Asked how people travelled in the area, Toolsi replied they used public transportation such as cars and tapirs. She lamented that the tapir culture was dying out particularly as it was a brand associated with the upper Corentyne area.

Number 66 has the only steel tunnel style bridge in the Ancient County
Number 66 has the only steel tunnel style bridge in the Ancient County
Kamwattie Toolsi and her granddaughter
Kamwattie Toolsi and her granddaughter
Jailall Tahall and his grandson
Jailall Tahall and his grandson

Toolsi also recalled that the community to her knowledge began with families such as the Khodais, Sampats, Jaisinghs, Kennetts, Garibi and the Mahadeos. She also noted that the Mahadeos’ brother is Yog Mahadeo Chief Executive Officer of Inspire INC, while Vishwa Mahadeo is a member of parliament and Chief Executive Officer of the Berbice Regional Health Authority.

At the end of Number 66 Village is the fishing complex which was donated by the Canadian International Development Agency in 1989. The building was commissioned on January 11 of the same year by then president Desmond Hoyte.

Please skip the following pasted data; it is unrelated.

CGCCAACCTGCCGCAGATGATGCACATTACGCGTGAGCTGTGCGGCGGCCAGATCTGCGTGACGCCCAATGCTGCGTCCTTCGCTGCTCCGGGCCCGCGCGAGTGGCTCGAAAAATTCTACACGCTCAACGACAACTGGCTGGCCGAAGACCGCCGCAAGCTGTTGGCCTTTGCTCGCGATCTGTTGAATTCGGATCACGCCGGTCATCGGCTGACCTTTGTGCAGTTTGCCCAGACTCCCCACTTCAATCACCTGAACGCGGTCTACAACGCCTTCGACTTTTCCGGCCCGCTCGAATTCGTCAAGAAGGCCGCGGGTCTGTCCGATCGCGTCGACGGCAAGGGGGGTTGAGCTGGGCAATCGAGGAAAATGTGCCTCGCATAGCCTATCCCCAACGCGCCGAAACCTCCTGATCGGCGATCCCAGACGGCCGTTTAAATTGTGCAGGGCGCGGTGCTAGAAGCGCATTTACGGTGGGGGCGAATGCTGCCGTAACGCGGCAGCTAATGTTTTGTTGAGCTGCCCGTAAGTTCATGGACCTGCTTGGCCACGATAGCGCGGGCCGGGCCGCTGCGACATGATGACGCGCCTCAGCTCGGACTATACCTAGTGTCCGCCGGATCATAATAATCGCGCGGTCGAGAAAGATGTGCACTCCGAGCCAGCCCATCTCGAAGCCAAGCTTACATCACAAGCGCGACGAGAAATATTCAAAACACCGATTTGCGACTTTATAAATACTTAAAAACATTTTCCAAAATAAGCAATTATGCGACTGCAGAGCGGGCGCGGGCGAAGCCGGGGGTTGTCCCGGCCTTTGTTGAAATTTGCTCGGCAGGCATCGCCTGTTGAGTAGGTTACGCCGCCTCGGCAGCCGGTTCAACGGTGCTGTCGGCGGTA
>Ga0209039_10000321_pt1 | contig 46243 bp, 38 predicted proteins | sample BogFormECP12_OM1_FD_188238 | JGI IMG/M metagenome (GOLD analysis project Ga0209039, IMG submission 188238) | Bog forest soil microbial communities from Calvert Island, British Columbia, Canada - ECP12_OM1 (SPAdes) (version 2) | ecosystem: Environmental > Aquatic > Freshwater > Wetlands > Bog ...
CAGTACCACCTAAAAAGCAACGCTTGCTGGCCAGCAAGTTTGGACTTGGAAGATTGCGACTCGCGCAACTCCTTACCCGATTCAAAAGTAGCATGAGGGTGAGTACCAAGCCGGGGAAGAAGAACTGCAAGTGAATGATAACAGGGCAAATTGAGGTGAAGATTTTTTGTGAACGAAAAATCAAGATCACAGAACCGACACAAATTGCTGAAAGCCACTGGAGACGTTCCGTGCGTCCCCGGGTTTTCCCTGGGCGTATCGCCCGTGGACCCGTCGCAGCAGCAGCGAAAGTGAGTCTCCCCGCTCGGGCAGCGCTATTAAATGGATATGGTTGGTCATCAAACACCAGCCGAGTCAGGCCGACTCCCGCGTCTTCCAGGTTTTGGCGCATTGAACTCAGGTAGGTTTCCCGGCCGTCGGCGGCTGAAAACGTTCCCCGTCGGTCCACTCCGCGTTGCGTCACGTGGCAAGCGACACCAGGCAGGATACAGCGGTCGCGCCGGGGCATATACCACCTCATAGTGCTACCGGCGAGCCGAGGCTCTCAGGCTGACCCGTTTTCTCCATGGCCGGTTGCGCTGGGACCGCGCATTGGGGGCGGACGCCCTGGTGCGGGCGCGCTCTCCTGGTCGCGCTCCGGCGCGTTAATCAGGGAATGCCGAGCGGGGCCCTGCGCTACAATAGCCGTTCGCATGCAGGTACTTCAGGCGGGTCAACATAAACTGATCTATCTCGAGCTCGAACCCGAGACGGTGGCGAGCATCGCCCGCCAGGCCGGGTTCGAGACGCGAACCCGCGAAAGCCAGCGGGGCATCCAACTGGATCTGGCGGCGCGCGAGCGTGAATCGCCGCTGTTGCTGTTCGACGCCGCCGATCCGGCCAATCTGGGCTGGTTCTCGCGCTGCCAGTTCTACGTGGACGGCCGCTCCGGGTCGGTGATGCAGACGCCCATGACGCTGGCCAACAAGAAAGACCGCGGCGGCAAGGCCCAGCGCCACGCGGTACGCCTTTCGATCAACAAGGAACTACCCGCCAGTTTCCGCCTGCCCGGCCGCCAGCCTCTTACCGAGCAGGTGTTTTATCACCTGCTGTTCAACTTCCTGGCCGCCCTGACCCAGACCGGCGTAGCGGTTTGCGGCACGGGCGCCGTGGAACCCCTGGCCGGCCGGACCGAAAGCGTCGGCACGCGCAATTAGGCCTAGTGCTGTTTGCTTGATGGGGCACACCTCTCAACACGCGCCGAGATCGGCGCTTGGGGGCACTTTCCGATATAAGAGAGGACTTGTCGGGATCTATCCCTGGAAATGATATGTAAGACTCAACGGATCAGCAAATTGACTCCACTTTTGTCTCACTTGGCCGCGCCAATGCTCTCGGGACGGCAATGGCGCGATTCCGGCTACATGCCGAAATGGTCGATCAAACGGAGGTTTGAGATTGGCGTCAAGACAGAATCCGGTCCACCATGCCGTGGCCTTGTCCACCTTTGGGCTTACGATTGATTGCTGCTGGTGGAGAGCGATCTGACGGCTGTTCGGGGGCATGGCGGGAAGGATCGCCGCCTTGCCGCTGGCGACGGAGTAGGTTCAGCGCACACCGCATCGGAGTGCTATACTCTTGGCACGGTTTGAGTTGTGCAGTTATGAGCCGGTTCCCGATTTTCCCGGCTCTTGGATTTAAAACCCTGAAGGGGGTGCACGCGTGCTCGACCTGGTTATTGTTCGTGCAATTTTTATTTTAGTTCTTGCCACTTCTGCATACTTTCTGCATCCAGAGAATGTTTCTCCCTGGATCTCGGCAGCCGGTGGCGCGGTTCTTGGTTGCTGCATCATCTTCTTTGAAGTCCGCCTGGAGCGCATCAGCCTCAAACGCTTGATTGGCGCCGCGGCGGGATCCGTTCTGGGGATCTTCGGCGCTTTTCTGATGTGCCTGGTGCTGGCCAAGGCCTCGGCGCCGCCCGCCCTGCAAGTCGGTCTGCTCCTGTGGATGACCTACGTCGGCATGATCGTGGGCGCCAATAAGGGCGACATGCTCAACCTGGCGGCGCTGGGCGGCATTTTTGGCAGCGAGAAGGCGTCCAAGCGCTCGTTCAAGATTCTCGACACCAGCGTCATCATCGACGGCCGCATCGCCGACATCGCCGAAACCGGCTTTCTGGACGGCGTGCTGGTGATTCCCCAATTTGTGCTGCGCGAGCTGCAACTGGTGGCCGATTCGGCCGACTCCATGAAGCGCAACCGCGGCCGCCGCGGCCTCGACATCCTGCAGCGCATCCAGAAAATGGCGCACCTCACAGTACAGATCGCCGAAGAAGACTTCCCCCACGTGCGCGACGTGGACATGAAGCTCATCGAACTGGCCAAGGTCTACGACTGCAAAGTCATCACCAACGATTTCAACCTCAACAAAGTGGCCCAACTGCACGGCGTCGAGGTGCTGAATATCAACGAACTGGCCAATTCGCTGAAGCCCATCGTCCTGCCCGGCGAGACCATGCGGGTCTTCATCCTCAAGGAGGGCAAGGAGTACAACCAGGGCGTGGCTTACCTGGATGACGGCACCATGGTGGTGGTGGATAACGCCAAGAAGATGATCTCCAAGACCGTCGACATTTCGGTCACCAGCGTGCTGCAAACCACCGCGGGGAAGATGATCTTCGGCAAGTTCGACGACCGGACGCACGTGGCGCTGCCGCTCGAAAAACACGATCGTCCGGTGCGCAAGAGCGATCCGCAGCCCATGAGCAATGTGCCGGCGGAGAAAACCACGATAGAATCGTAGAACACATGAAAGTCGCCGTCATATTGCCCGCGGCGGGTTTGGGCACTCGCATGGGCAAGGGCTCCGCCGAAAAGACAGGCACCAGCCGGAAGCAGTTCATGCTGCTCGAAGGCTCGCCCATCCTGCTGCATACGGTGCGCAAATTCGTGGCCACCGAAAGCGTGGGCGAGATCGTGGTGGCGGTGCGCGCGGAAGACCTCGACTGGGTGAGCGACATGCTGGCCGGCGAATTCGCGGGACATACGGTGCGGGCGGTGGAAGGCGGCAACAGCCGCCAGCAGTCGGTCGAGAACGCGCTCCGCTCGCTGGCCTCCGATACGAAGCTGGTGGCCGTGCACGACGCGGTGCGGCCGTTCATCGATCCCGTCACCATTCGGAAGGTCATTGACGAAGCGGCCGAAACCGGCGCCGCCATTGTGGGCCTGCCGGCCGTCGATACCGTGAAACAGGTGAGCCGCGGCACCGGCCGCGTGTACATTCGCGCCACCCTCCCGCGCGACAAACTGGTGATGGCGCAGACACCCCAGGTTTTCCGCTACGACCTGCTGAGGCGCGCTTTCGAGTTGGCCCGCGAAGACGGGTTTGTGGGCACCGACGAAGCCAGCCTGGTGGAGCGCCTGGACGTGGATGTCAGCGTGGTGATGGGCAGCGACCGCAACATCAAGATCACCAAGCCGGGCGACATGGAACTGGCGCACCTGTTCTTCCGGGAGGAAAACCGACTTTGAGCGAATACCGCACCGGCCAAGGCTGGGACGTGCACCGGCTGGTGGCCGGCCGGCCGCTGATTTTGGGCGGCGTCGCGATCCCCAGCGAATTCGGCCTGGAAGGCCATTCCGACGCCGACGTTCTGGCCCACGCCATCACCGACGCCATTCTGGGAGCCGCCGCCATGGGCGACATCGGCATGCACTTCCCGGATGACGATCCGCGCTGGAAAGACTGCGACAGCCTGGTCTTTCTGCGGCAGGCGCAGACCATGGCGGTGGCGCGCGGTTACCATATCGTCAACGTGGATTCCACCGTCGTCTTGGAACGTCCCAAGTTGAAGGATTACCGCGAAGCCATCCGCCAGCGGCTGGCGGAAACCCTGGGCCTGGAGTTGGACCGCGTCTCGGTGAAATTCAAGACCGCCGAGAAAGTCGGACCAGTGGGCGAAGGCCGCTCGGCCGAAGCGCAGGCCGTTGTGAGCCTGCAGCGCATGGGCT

According to the newly elected chairman of the fishing co-op, Parmeshwar Jainarine, the complex originally started in Number 79 village. After the present complex came on stream the one at Number 79 closed down.

Jainarine said fishermen are allowed to dock their boats and load them at the wharf for a small fee of $1,200 per month. He said that when the fishermen sell their catch the co-op does not benefit from it. The co-op provides a kind of one-stop shop, with a supermarket, a club and a canteen.

Asked about the problems faced at the fisheries, Jainarine replied that there were too many. However, he noted that piracy is the biggest and most worrisome one. Another problem is with the ice machine which hinders the production of ice, and the fact that they need additional ramps.

Parmeshwar Jainarine and workers mending fish seines at the fisheries
Parmeshwar Jainarine and workers mending fish seines at the fisheries
Taking a cool ride along the street
Taking a cool ride along the street

When asked about crime, residents described their village as crime free; nobody troubles their property, they said, if it is left unattended.

Residents access fresh produce from the Skeldon market and many other stores in Skeldon. Students from the area attend school in the neighbouring communities of Numbers 68 village, 63 and Skeldon. The community also boasts the only steel tunnel style bridge in the Ancient County.